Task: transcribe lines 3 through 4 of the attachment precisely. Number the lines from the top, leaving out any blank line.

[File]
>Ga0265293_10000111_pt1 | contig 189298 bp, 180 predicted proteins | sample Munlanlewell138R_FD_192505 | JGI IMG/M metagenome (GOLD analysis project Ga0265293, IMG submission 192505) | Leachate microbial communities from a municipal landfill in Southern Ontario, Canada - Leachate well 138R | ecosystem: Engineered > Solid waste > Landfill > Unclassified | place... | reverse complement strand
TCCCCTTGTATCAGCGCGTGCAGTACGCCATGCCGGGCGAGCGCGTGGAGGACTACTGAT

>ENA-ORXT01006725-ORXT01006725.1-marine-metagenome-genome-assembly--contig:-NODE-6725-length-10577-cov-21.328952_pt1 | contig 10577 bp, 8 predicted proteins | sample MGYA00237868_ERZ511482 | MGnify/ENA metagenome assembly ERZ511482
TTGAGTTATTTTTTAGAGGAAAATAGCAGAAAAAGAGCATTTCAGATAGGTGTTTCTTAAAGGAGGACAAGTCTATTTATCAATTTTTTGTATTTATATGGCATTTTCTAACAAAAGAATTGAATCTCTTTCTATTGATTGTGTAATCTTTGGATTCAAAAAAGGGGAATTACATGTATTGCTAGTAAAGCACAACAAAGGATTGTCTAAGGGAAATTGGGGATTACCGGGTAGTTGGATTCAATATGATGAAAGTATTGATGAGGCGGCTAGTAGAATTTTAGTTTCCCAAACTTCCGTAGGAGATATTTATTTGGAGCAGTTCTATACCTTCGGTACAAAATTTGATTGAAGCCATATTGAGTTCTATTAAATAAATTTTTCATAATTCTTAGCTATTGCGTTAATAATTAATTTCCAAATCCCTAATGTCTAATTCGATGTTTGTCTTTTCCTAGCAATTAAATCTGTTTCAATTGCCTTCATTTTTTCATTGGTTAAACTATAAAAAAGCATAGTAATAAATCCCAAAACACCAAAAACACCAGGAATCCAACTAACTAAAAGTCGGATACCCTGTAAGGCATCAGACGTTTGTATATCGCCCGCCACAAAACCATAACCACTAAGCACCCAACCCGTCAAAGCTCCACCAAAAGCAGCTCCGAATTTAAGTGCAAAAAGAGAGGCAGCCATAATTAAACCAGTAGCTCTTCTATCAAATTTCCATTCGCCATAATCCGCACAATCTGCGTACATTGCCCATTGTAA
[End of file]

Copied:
>ENA-ORXT01006725-ORXT01006725.1-marine-metagenome-genome-assembly--contig:-NODE-6725-length-10577-cov-21.328952_pt1 | contig 10577 bp, 8 predicted proteins | sample MGYA00237868_ERZ511482 | MGnify/ENA metagenome assembly ERZ511482
TTGAGTTATTTTTTAGAGGAAAATAGCAGAAAAAGAGCATTTCAGATAGGTGTTTCTTAAAGGAGGACAAGTCTATTTATCAATTTTTTGTATTTATATGGCATTTTCTAACAAAAGAATTGAATCTCTTTCTATTGATTGTGTAATCTTTGGATTCAAAAAAGGGGAATTACATGTATTGCTAGTAAAGCACAACAAAGGATTGTCTAAGGGAAATTGGGGATTACCGGGTAGTTGGATTCAATATGATGAAAGTATTGATGAGGCGGCTAGTAGAATTTTAGTTTCCCAAACTTCCGTAGGAGATATTTATTTGGAGCAGTTCTATACCTTCGGTACAAAATTTGATTGAAGCCATATTGAGTTCTATTAAATAAATTTTTCATAATTCTTAGCTATTGCGTTAATAATTAATTTCCAAATCCCTAATGTCTAATTCGATGTTTGTCTTTTCCTAGCAATTAAATCTGTTTCAATTGCCTTCATTTTTTCATTGGTTAAACTATAAAAAAGCATAGTAATAAATCCCAAAACACCAAAAACACCAGGAATCCAACTAACTAAAAGTCGGATACCCTGTAAGGCATCAGACGTTTGTATATCGCCCGCCACAAAACCATAACCACTAAGCACCCAACCCGTCAAAGCTCCACCAAAAGCAGCTCCGAATTTAAGTGCAAAAAGAGAGGCAGCCATAATTAAACCAGTAGCTCTTCTATCAAATTTCCATTCGCCATAATCCGCACAATCTGCGTACATTGCCCATTGTAA